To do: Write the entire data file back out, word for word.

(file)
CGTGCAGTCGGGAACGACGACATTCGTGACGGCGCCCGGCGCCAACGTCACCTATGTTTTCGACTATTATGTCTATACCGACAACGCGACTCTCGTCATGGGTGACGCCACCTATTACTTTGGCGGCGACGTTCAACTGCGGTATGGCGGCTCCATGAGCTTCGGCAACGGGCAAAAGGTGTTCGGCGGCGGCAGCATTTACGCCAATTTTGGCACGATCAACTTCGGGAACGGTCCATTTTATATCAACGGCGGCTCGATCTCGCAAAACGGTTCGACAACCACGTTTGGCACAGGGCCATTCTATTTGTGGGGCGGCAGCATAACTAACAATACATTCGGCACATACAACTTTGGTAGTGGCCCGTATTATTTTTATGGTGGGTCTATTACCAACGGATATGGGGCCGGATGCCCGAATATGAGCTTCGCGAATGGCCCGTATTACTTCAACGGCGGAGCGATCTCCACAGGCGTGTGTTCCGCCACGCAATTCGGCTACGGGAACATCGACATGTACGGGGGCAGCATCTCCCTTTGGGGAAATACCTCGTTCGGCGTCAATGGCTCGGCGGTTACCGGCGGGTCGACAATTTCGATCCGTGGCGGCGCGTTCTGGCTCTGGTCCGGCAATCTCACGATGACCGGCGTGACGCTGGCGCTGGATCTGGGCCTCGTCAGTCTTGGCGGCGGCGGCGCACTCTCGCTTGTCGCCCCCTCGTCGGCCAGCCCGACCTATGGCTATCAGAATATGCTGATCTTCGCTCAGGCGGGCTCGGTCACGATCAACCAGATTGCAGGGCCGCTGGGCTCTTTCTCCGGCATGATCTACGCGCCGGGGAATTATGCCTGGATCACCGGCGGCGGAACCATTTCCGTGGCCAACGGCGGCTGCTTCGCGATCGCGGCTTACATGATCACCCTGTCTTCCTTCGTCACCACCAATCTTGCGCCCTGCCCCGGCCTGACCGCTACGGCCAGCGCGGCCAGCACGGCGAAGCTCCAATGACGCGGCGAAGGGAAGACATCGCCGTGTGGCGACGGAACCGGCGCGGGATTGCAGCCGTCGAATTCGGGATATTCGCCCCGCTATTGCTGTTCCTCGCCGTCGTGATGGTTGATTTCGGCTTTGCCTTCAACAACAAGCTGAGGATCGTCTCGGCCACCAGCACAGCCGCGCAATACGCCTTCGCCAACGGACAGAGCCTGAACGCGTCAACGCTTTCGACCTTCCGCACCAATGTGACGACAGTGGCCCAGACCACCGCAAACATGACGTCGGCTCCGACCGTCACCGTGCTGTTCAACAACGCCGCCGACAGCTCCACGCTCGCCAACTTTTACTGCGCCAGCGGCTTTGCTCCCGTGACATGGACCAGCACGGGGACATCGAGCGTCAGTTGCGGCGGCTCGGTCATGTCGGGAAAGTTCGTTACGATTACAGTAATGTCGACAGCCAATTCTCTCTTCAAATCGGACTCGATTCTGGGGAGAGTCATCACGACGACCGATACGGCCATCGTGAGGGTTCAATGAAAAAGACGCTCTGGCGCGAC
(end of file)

CGTGCAGTCGGGAACGACGACATTCGTGACGGCGCCCGGCGCCAACGTCACCTATGTTTTCGACTATTATGTCTATACCGACAACGCGACTCTCGTCATGGGTGACGCCACCTATTACTTTGGCGGCGACGTTCAACTGCGGTATGGCGGCTCCATGAGCTTCGGCAACGGGCAAAAGGTGTTCGGCGGCGGCAGCATTTACGCCAATTTTGGCACGATCAACTTCGGGAACGGTCCATTTTATATCAACGGCGGCTCGATCTCGCAAAACGGTTCGACAACCACGTTTGGCACAGGGCCATTCTATTTGTGGGGCGGCAGCATAACTAACAATACATTCGGCACATACAACTTTGGTAGTGGCCCGTATTATTTTTATGGTGGGTCTATTACCAACGGATATGGGGCCGGATGCCCGAATATGAGCTTCGCGAATGGCCCGTATTACTTCAACGGCGGAGCGATCTCCACAGGCGTGTGTTCCGCCACGCAATTCGGCTACGGGAACATCGACATGTACGGGGGCAGCATCTCCCTTTGGGGAAATACCTCGTTCGGCGTCAATGGCTCGGCGGTTACCGGCGGGTCGACAATTTCGATCCGTGGCGGCGCGTTCTGGCTCTGGTCCGGCAATCTCACGATGACCGGCGTGACGCTGGCGCTGGATCTGGGCCTCGTCAGTCTTGGCGGCGGCGGCGCACTCTCGCTTGTCGCCCCCTCGTCGGCCAGCCCGACCTATGGCTATCAGAATATGCTGATCTTCGCTCAGGCGGGCTCGGTCACGATCAACCAGATTGCAGGGCCGCTGGGCTCTTTCTCCGGCATGATCTACGCGCCGGGGAATTATGCCTGGATCACCGGCGGCGGAACCATTTCCGTGGCCAACGGCGGCTGCTTCGCGATCGCGGCTTACATGATCACCCTGTCTTCCTTCGTCACCACCAATCTTGCGCCCTGCCCCGGCCTGACCGCTACGGCCAGCGCGGCCAGCACGGCGAAGCTCCAATGACGCGGCGAAGGGAAGACATCGCCGTGTGGCGACGGAACCGGCGCGGGATTGCAGCCGTCGAATTCGGGATATTCGCCCCGCTATTGCTGTTCCTCGCCGTCGTGATGGTTGATTTCGGCTTTGCCTTCAACAACAAGCTGAGGATCGTCTCGGCCACCAGCACAGCCGCGCAATACGCCTTCGCCAACGGACAGAGCCTGAACGCGTCAACGCTTTCGACCTTCCGCACCAATGTGACGACAGTGGCCCAGACCACCGCAAACATGACGTCGGCTCCGACCGTCACCGTGCTGTTCAACAACGCCGCCGACAGCTCCACGCTCGCCAACTTTTACTGCGCCAGCGGCTTTGCTCCCGTGACATGGACCAGCACGGGGACATCGAGCGTCAGTTGCGGCGGCTCGGTCATGTCGGGAAAGTTCGTTACGATTACAGTAATGTCGACAGCCAATTCTCTCTTCAAATCGGACTCGATTCTGGGGAGAGTCATCACGACGACCGATACGGCCATCGTGAGGGTTCAATGAAAAAGACGCTCTGGCGCGAC